Stories from 9 February 2011
Hundreds of thousands of workers have gone on strike across Egypt today, and more are threatening to join the action tomorrow. Reports of strikes started making their way online yesterday, and netizens are now calling for a nationwide general strike, in solidarity with pro-democracy protests, now on their 16th day.
“We watched miners handle mercury with their bare hands, empty chemical-laced water into open drains, and reuse empty vats of cyanide. One of the rivers in the area has been used for dumping cyanide-sodden dirt for so long that everyone calls it La Cianurada,” writes Jim Wyss in Inside South...
Mexican Twitter users have been very active debating the news that influential anchorwoman Carmen Aristegui was dismissed from her MVS Noticias radio show 72 hours after she asked on air if President Felipe Calderón should "give a clear, pristine, formal answer" to whether he suffered from a drinking problem.
With all eyes on Tahrir Square, the epicentre for pro-democracy protests now on their 16th day, a tragedy has been unfolding in Kharga, Al Wadi el Gedid, away from the prying eyes of the Press and international observers. Reports of protests being brutally put down by the security forces using live ammunition and excessive tear gas, and government-paid thugs released from prison to terrorise people and destroy property, are making the rounds online, as information slowly seeps from Kharga.
A shaky start to the World Social Forum in Dakar, Senegal: “At the first official day of the Forum, hundreds of participants from around the world were stranded as a result of the absence of a complete programme, inadequate and well-labelled venues, thus driving many event-organisers to either postpone or...
Southern Sudan has officially become Africa's newest nation after Southern Sudanese voted for secession from the north. Official referendum figures released on Monday showed that 98.83 per cent of voters from the south chose to secede from the north. This is a roundup of reaction to referendum results.
“Social media play a role in the way popular discontent with government is communicated”: Pray, laugh grow! realises that “Egypt is at a crucial point in its history.”
Uncommon Sense offers another example of why he thinks Havana's Cardinal Jaime Ortega “is on the wrong side” of the struggle.
Guanaguanare applauds the announcement of the Minister of Culture about putting a stop to the importation of Carnival costumes, saying: “Supporting indigenous creativity and opportunities for employment of locals will ensure that more of the cultural and economic benefits of this festival will be shared more widely with our population.”
The hunt continues for Egyptian blogger Abdulkareem Nabeel Sulaiman, known as Kareem Amer, who went missing after leaving Tahrir Square in downtown Cairo on February 7. The blogger previously served a four-year sentence and supporters fear he has been arrested.
“The real measure of the man is the gap that will be left in…Trinidad & Tobago now…he was a one-of-a-kind, and there are precious few of those in this plastic world”: Bloggers mourn the death of iconic journalist, Keith Smith.
Gomel-based activist Pyotr Kuznetsov is one of 2,600 Belarusians who have publicly vouched for those who remain jailed after the Dec. 19 presidential election protests. He addresses (RUS) the Belarusian president, Aleksandr Lukashenko, among others: “[…] [Is he] prepared to accuse 2,600 people of a conspiracy to change the constitutional...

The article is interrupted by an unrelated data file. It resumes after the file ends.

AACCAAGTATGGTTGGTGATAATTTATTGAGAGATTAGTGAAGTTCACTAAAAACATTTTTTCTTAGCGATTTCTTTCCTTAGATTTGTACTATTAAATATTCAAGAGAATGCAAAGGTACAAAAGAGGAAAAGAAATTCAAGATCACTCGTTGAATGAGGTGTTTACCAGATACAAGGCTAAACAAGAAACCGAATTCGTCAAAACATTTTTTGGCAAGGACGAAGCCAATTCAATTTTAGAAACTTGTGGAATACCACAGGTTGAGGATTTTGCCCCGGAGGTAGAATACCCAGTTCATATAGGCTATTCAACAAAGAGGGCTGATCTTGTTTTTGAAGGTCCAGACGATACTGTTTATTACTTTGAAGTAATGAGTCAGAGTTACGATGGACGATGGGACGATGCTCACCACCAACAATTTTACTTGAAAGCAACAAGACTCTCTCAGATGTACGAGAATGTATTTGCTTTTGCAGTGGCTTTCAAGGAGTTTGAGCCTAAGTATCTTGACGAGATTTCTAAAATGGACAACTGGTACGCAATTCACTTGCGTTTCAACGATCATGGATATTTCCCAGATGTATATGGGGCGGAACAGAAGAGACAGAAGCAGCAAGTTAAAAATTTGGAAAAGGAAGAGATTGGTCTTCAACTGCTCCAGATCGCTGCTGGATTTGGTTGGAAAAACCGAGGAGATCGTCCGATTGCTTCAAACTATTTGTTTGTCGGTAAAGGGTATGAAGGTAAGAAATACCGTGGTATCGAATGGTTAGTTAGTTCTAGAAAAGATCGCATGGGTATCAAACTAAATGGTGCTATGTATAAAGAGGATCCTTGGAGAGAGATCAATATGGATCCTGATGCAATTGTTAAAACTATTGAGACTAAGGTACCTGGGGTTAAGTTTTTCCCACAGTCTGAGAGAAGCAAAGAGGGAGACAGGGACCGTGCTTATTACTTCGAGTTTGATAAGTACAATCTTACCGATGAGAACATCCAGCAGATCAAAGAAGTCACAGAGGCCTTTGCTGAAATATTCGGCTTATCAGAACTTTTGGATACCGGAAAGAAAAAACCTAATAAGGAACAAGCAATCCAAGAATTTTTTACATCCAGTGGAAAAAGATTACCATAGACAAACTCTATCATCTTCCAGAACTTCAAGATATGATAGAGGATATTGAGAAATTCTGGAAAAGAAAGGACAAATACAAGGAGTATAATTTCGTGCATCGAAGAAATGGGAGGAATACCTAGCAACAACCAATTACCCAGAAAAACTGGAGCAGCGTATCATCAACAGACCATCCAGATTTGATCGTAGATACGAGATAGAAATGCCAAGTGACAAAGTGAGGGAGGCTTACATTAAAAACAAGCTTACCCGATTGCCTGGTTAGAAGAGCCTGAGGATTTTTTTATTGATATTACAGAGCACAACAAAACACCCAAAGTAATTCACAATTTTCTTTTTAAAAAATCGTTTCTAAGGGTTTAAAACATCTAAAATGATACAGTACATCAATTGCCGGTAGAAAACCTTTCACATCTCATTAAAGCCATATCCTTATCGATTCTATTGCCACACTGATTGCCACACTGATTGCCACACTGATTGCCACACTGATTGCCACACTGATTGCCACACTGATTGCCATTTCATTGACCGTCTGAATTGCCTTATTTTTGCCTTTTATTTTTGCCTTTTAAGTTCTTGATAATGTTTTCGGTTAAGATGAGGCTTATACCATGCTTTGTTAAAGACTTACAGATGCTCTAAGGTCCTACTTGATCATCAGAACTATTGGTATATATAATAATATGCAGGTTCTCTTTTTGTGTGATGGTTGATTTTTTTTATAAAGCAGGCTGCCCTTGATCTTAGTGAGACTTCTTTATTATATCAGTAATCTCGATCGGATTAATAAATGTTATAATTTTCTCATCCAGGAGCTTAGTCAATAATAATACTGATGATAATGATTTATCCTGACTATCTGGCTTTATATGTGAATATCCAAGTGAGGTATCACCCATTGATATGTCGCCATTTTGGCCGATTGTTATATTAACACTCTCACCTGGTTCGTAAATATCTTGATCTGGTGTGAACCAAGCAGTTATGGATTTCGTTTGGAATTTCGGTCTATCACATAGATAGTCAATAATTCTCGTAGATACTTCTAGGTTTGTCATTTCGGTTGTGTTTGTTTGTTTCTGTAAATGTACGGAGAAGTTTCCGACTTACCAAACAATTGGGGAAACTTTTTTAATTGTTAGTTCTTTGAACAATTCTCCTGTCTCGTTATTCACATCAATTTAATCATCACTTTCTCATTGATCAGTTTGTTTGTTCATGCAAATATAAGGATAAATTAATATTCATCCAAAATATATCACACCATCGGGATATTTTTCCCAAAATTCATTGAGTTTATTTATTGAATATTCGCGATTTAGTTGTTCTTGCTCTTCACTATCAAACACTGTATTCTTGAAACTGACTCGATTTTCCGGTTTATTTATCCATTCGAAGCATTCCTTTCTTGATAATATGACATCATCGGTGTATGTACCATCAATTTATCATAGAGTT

Kenne discusses shallow reporting on LGBTI topics in East Africa: “It’s about time queers started consciously nurturing their stories and those of their own so as not to be robbed of our dignity and integrity by the press, out to ‘tabloidize’ anything not directly related to politics.”
“We’re sorry Little Ones, so sorry. Please forgive we for this dying that we’s creating”: Guyana-Gyal grieves for the environment.
According to LJ user ng68 (RUS) and to this RFE/RL story (ENG), KGB officers are stationed inside – not outside – the homes of former presidential candidate Uladzimer Nyaklyaeu and journalist Iryna Khalip, who were released from jail on Jan. 29 but placed under house arrest.
A manifesto for the respect of international law in Cote d’Ivoire: “In the name of intellectual honesty, justice, democracy, peace and the dignity of Africa and the Africans, of whom we choose to be the mouthpieces, and against any geopolitical or financial calculations and anthropological prejudice, we declare that…”
A video of Dapo Daniel Oyebanjo (popularly known as D’banj Artist of the Year at the MTV Africa Music Awards 2009 in collaboration with American rapper Snoop Dogg.
As pro-democracy protests continue across Egypt for the 16th day, netizens took a break from covering its fast-paced developments today to see what the fuss over singer and actor Tamer Hosni's tears is.
Harold Williams says that Malawian President is a piggy bank economist: “Whoever said that Bingu wa Mutharika is an economic engineer, got it very badly wrong, as most of you may have concluded as you waste your precious time searching for and queuing for fuel.Come to think of it, it...
Mashup clips by YouTube user apostolski, which combine video footage of Coldplay, U2 and Queen with Serbian turbo-folk songs are poised to become the next big viral hit among Balkan social media users and bloggers [MKD]. Some have already “spilled over” into traditional media like TV call-in show Jadi burek...
Photos from the town of Turau and other locations in Belarus – by LJ user xadnight (RUS, ENG)